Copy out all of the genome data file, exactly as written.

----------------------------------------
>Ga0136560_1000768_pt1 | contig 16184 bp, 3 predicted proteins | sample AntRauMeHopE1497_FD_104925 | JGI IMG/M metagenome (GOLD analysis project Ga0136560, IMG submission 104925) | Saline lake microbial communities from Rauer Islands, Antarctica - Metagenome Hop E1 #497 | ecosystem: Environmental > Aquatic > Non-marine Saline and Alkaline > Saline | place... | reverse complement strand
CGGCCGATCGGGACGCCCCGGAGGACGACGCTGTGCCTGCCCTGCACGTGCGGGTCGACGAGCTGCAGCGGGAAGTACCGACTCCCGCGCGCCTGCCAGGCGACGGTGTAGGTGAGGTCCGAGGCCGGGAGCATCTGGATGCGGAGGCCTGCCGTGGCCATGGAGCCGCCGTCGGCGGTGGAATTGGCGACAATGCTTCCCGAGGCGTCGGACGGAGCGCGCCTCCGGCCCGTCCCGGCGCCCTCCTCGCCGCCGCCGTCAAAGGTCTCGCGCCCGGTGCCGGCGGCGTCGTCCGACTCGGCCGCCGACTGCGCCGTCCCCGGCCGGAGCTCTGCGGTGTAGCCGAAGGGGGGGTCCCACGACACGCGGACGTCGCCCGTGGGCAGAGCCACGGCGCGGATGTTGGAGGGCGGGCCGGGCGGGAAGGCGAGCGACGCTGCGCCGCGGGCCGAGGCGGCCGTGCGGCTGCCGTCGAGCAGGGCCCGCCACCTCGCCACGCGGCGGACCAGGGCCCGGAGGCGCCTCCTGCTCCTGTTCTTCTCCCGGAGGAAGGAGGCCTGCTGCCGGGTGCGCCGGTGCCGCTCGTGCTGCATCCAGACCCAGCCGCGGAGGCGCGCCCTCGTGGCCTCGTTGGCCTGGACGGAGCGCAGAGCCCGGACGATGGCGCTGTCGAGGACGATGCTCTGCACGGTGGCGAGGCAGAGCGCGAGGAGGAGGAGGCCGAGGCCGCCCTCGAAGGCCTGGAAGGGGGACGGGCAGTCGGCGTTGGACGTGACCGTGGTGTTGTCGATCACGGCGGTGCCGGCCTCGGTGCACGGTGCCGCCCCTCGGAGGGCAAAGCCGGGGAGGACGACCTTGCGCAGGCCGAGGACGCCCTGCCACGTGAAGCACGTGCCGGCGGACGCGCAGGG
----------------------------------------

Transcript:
>Ga0136560_1000768_pt1 | contig 16184 bp, 3 predicted proteins | sample AntRauMeHopE1497_FD_104925 | JGI IMG/M metagenome (GOLD analysis project Ga0136560, IMG submission 104925) | Saline lake microbial communities from Rauer Islands, Antarctica - Metagenome Hop E1 #497 | ecosystem: Environmental > Aquatic > Non-marine Saline and Alkaline > Saline | place... | reverse complement strand
CGGCCGATCGGGACGCCCCGGAGGACGACGCTGTGCCTGCCCTGCACGTGCGGGTCGACGAGCTGCAGCGGGAAGTACCGACTCCCGCGCGCCTGCCAGGCGACGGTGTAGGTGAGGTCCGAGGCCGGGAGCATCTGGATGCGGAGGCCTGCCGTGGCCATGGAGCCGCCGTCGGCGGTGGAATTGGCGACAATGCTTCCCGAGGCGTCGGACGGAGCGCGCCTCCGGCCCGTCCCGGCGCCCTCCTCGCCGCCGCCGTCAAAGGTCTCGCGCCCGGTGCCGGCGGCGTCGTCCGACTCGGCCGCCGACTGCGCCGTCCCCGGCCGGAGCTCTGCGGTGTAGCCGAAGGGGGGGTCCCACGACACGCGGACGTCGCCCGTGGGCAGAGCCACGGCGCGGATGTTGGAGGGCGGGCCGGGCGGGAAGGCGAGCGACGCTGCGCCGCGGGCCGAGGCGGCCGTGCGGCTGCCGTCGAGCAGGGCCCGCCACCTCGCCACGCGGCGGACCAGGGCCCGGAGGCGCCTCCTGCTCCTGTTCTTCTCCCGGAGGAAGGAGGCCTGCTGCCGGGTGCGCCGGTGCCGCTCGTGCTGCATCCAGACCCAGCCGCGGAGGCGCGCCCTCGTGGCCTCGTTGGCCTGGACGGAGCGCAGAGCCCGGACGATGGCGCTGTCGAGGACGATGCTCTGCACGGTGGCGAGGCAGAGCGCGAGGAGGAGGAGGCCGAGGCCGCCCTCGAAGGCCTGGAAGGGGGACGGGCAGTCGGCGTTGGACGTGACCGTGGTGTTGTCGATCACGGCGGTGCCGGCCTCGGTGCACGGTGCCGCCCCTCGGAGGGCAAAGCCGGGGAGGACGACCTTGCGCAGGCCGAGGACGCCCTGCCACGTGAAGCACGTGCCGGCGGACGCGCAGGG